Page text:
The group quickly gained a following among young listeners, especially those who responded to their set lists of songs by Chuck Berry, Muddy Waters and other black R&B performers. Though at first, Jagger lacked the physically commanding stage presence of these talents, he was animated enough, and possessed a keen enough understanding of their delivery, as well as the blues idiom of the whole, which helped to propel the band ahead of most other R&B-influenced outfits. When The Rolling Stones made their initial tours of America in 1964 and 1965 - at the height of worldwide Beatlemania - they were frequently paired with established or up-and-coming black acts, and he studied their stage behavior to develop his own stage persona. Tina Turner's highly kinetic, tireless and sexually suggestive stage presence would be a particular influence on him in later years.

By the mid-sixties, The Rolling Stones had developed into one of England's leading bands. Their scruffy looks and penchant for blues and raunch made them an alternative to the fresh-scrubbed Beatles, but it was the songwriting team of Jagger and Richards that truly fueled the group's stratospheric ascent. Initially, the group leaned on American R&B to build their albums and performances, but their teenaged manager, Andrew Loog Oldham, pressured them to come up with their own material. By 1964, the duo's material was overtaking their covers on the charts, and in 1965, they scored their first U.K. and international No. 1's with "The Last Time" and "(I Can't Get No) Satisfaction," respectively. As with John Lennon and Paul McCartney, Jagger and Richards frequently divided the responsibilities of lyrics and melody between them, though on several occasions, one person handled both duties, as Jagger did on "Brown Sugar" and "Sympathy for the Devil," while retaining the partnership credit. The duo also shared Lennon and McCartney's penchant for stinginess in regard to letting others write material for their albums, a fact that drove Bill Wyman to strike out on his own solo career and eventually leave the band in the early '90s.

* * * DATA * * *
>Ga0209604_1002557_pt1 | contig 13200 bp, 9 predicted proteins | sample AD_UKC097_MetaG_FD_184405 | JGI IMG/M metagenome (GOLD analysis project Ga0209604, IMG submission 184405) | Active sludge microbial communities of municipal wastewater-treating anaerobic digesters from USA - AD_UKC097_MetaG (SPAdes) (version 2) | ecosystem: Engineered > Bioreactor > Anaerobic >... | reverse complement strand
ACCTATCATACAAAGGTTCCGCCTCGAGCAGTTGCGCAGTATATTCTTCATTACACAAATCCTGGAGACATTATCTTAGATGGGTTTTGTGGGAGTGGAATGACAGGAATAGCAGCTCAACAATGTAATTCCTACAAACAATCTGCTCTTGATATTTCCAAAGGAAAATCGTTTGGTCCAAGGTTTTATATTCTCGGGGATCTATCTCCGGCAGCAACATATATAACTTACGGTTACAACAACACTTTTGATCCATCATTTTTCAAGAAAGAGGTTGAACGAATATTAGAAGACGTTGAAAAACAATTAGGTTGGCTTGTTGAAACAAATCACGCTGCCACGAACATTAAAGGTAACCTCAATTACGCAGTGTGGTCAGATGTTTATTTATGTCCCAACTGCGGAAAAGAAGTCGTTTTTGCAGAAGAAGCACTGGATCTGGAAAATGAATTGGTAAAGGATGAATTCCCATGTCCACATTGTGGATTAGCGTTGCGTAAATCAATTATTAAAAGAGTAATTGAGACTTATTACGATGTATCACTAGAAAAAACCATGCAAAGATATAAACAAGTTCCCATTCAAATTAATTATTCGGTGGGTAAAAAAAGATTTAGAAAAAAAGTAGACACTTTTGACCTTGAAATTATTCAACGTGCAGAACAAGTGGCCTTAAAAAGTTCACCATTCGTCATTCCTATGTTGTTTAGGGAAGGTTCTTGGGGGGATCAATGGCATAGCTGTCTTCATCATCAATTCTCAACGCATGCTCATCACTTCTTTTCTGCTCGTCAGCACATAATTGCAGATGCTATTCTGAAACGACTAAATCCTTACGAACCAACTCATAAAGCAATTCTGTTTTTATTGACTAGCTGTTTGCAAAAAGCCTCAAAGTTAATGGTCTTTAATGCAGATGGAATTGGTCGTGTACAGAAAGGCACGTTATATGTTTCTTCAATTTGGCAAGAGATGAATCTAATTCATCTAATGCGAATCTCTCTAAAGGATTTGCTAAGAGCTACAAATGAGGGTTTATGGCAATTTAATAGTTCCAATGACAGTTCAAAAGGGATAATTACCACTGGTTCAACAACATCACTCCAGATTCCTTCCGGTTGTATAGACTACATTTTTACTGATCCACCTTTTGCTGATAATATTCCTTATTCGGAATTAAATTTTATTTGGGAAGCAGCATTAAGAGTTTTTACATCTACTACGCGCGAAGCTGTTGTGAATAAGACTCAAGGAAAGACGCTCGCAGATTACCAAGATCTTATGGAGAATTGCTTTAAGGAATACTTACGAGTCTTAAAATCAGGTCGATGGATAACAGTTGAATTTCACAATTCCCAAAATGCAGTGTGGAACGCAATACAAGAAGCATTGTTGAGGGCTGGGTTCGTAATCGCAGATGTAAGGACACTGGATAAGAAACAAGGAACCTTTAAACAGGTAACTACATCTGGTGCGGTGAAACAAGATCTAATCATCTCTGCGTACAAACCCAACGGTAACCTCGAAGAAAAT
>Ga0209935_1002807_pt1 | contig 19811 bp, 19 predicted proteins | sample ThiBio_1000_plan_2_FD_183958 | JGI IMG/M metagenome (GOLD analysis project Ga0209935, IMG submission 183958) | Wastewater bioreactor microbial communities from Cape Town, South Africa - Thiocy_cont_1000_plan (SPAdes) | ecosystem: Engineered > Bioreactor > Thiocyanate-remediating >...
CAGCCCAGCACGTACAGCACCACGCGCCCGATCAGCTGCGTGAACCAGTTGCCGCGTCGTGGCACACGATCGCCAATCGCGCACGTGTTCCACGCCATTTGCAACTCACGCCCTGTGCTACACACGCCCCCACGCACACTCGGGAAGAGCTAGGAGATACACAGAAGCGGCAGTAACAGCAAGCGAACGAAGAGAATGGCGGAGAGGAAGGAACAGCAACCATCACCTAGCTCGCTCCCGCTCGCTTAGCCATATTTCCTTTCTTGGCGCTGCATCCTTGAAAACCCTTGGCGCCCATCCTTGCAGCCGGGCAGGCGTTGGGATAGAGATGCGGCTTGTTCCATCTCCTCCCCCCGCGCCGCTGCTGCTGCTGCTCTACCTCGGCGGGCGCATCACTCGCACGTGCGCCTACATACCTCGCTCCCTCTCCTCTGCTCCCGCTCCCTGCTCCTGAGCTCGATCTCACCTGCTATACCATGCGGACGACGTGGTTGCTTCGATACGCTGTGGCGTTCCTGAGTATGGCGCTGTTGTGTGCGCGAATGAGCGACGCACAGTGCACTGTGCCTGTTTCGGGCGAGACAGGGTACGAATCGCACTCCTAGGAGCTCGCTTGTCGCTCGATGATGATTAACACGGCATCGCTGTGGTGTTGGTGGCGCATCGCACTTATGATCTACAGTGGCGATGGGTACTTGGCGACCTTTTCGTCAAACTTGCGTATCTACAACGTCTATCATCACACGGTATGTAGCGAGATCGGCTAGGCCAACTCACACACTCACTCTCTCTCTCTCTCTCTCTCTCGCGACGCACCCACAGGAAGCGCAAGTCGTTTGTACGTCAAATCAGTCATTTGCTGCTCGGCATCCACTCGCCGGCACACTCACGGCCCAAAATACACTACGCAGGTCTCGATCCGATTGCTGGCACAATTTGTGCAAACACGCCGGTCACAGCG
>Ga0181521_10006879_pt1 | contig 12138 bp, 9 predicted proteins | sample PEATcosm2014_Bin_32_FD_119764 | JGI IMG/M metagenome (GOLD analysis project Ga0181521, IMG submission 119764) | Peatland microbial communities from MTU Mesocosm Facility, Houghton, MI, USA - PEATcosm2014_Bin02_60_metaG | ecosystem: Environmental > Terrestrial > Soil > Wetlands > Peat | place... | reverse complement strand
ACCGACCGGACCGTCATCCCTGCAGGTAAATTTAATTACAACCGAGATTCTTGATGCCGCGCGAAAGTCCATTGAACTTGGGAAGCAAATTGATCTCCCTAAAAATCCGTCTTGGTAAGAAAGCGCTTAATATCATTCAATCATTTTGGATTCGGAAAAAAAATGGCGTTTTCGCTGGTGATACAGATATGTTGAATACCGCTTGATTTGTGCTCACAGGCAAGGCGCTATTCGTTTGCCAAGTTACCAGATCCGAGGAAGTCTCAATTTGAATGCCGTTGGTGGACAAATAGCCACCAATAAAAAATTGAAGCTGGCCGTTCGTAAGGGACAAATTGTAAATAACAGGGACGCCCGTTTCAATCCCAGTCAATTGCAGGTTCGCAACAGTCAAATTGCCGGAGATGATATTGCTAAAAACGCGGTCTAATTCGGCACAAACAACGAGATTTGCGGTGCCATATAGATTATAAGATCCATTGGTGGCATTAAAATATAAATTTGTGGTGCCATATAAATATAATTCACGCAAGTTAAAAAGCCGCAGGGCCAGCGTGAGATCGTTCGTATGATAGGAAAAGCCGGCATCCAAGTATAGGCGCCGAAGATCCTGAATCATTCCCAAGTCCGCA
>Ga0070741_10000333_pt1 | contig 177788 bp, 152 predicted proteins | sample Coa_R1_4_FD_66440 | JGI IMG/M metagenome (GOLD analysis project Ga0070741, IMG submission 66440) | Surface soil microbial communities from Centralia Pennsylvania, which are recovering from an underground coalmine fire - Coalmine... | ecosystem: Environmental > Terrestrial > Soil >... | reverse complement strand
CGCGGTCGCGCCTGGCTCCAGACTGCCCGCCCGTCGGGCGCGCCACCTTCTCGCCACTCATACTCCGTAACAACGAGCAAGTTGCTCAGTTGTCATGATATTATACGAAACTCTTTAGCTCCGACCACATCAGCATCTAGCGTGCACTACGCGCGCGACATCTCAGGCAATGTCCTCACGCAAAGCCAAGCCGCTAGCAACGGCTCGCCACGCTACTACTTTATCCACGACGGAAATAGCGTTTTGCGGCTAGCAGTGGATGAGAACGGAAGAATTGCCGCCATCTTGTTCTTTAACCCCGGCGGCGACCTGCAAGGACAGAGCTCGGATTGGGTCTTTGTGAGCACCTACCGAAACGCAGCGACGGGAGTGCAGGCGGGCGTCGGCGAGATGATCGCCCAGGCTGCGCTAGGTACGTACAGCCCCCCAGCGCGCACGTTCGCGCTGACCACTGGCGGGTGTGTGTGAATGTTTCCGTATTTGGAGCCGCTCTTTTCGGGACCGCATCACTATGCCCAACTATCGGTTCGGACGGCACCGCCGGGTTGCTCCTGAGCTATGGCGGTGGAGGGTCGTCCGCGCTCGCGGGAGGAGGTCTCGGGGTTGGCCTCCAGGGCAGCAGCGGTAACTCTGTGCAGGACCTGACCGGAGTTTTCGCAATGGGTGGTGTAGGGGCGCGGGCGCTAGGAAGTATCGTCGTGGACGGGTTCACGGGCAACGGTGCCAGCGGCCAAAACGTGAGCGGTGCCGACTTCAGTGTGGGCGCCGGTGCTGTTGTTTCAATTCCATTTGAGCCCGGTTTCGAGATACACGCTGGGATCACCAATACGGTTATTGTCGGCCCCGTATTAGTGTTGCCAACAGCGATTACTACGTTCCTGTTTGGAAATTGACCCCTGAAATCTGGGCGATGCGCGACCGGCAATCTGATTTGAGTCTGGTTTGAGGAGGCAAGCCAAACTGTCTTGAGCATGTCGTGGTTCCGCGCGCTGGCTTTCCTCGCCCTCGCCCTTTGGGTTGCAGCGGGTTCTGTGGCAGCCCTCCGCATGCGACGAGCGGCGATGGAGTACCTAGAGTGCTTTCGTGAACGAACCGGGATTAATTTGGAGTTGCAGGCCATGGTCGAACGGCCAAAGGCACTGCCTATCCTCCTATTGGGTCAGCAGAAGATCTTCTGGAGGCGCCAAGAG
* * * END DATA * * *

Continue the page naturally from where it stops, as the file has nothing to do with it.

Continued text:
As the band developed its image as musical outlaws, so too did Jagger create his own reputation as one of Britain's most notorious lotharios. Among the famous women he counted as his conquests in the 1960s were model Chrissie Shrimpton and actress-singer Marianne Faithfull, who endured a lengthy and emotionally turbulent relationship with him throughout the 1960s. Though she scored a hit with a cover of the Jagger/Richards tune "As Tears Go By," she would be better known to the public as the woman in Jagger's company when the police raided Richards' flat in 1967 and arrested the bandmates for possession of pills. A highly publicized trial followed, during which Jagger was handed down a sentence of three months in jail. Appeals from the pop music community and its fans helped to overturn the sentence, which was amended to a conditional discharge. Faithfull would later fall into drug addiction and homelessness after Jagger left her in 1970, but rebounded in the 1980s with a revitalized career.